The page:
The body uses pantothenic acid (better known as vitamin B 5) to make proteins as well as other important chemicals needed to metabolize fats and carbohydrates. Pantothenic acid is also used in the manufacture of hormones, red blood cells, and acetylcholine, an important neurotransmitter (signal carrier between nerve cells).

As a supplement, pantothenic acid has been proposed as a treatment for rheumatoid arthritis, enhancing sports performance, and fighting stress in general.

In the body, pantothenic acid is converted to a related chemical known as pantethine. For reasons that are not clear, pantethine supplements (but not pantothenic acid supplements) appear to reduce blood levels of triglycerides and possibly also improve the cholesterol profile.

The word pantothenic comes from the Greek word meaning "everywhere," and pantothenic acid is indeed found in a wide range of foods. For this reason, pantothenic acid deficiency is rare. The official US and Canadian recommendations for daily intake of pantothenic acid are as follows:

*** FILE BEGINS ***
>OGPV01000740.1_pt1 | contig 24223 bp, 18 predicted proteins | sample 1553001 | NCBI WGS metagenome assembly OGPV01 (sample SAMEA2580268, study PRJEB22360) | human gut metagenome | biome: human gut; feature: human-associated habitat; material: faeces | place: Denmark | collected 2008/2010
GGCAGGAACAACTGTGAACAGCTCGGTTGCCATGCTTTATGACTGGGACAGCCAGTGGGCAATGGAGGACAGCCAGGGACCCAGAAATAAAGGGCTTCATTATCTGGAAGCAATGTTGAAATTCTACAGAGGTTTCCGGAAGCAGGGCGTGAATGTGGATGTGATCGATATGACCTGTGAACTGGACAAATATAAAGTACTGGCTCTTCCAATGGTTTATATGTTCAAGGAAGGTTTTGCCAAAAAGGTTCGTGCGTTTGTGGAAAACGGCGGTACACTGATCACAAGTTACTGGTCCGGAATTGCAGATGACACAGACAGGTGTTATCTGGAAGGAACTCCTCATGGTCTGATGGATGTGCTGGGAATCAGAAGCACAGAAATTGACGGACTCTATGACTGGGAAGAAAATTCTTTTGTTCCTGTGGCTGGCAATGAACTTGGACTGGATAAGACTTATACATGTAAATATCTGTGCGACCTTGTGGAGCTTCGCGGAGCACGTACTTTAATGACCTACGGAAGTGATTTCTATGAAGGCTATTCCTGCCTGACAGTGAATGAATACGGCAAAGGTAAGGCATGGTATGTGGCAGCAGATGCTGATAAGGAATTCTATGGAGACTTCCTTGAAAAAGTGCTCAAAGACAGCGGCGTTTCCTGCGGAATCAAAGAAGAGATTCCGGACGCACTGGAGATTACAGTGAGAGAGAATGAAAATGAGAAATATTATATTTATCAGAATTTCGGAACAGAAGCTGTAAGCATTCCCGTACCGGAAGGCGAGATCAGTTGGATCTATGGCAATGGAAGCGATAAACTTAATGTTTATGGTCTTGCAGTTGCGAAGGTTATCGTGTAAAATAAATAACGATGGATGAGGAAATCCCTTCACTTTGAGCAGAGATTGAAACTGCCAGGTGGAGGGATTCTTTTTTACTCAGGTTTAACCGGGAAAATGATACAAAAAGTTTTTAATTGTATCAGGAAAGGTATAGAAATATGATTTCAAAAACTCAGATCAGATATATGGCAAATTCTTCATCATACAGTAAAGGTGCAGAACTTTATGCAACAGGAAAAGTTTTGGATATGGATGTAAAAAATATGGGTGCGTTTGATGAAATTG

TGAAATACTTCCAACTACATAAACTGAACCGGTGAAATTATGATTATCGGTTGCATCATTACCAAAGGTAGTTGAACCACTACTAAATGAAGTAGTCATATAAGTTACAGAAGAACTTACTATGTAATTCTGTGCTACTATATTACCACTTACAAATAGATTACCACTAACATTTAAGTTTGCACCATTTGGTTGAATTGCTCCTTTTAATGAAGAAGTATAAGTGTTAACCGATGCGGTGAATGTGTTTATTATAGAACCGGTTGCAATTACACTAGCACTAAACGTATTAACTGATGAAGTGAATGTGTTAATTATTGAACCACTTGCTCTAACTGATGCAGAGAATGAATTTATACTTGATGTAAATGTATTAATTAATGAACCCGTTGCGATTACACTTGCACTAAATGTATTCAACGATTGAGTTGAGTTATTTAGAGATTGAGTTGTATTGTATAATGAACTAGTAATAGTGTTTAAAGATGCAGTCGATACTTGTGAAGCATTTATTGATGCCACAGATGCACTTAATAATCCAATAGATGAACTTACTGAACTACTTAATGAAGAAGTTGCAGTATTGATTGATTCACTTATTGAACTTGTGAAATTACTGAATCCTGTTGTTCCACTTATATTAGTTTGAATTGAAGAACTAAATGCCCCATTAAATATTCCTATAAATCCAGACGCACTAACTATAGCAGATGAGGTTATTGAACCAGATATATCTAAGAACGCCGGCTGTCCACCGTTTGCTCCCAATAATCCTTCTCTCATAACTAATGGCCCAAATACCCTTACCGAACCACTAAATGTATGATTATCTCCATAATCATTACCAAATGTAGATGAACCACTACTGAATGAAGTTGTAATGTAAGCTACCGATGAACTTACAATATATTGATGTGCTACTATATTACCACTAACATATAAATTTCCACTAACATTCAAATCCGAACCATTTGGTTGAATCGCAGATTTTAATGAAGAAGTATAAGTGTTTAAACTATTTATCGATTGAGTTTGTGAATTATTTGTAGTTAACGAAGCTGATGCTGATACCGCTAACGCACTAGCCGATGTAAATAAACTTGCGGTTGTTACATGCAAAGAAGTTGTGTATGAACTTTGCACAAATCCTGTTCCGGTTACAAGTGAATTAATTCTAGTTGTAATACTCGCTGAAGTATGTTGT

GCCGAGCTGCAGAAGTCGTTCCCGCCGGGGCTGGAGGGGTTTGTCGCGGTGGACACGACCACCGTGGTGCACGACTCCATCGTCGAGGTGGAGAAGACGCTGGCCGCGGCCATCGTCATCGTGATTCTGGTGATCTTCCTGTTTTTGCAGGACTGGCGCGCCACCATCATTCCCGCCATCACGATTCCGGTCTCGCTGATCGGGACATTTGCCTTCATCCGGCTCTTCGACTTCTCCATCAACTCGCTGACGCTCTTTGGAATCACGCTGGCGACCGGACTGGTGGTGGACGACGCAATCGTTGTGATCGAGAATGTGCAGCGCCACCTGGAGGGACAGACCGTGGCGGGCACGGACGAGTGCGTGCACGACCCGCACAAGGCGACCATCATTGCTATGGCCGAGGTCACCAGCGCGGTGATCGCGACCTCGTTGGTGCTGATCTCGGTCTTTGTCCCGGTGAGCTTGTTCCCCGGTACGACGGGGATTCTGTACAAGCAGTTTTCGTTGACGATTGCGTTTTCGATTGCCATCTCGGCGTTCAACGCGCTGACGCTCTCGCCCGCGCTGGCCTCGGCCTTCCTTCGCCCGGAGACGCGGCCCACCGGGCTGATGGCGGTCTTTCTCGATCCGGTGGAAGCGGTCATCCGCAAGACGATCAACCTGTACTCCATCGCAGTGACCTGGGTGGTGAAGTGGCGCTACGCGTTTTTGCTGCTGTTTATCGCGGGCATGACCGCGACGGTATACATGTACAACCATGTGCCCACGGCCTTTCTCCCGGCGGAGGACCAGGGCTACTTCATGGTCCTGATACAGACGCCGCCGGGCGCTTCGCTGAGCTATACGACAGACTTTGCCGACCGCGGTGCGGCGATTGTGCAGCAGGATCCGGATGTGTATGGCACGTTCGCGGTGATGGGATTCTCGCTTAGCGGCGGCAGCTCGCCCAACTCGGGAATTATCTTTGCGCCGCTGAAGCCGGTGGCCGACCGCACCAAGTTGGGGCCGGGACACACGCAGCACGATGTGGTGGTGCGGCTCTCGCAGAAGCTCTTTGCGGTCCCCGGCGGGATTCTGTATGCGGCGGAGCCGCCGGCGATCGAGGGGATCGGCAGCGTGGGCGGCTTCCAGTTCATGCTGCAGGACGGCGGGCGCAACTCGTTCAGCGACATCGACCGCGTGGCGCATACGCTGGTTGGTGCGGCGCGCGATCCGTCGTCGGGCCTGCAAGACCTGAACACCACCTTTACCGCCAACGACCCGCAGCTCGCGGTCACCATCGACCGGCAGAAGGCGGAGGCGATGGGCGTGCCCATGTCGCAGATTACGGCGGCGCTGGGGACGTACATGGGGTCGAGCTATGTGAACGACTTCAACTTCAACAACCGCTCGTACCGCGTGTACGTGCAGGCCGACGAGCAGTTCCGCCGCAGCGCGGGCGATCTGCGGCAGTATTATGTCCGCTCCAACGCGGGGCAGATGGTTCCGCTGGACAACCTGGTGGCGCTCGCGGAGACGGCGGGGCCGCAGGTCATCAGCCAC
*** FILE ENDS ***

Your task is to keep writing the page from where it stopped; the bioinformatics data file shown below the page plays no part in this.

• Infants
    • 0-6 months: 1.7 mg
    • 7-12 months: 1.8 mg
  • Children
    • 1-3 years: 2 mg
    • 4-8 years: 3 mg
    • 9-13 years: 4 mg
  • Males and Females
    • 14 years and older: 5 mg
  • Pregnant Women: 6 mg
  • Nursing Women: 7 mg

Brewer's yeast, torula (nutritional) yeast, and calf liver are excellent sources of pantothenic acid. Peanuts, mushrooms, soybeans, split peas, pecans, oatmeal, buckwheat, sunflower seeds, lentils, rye flour, cashews, and other whole grains and nuts are good sources as well, as are red chili peppers and avocados. Pantethine is not found in foods in appreciable amounts.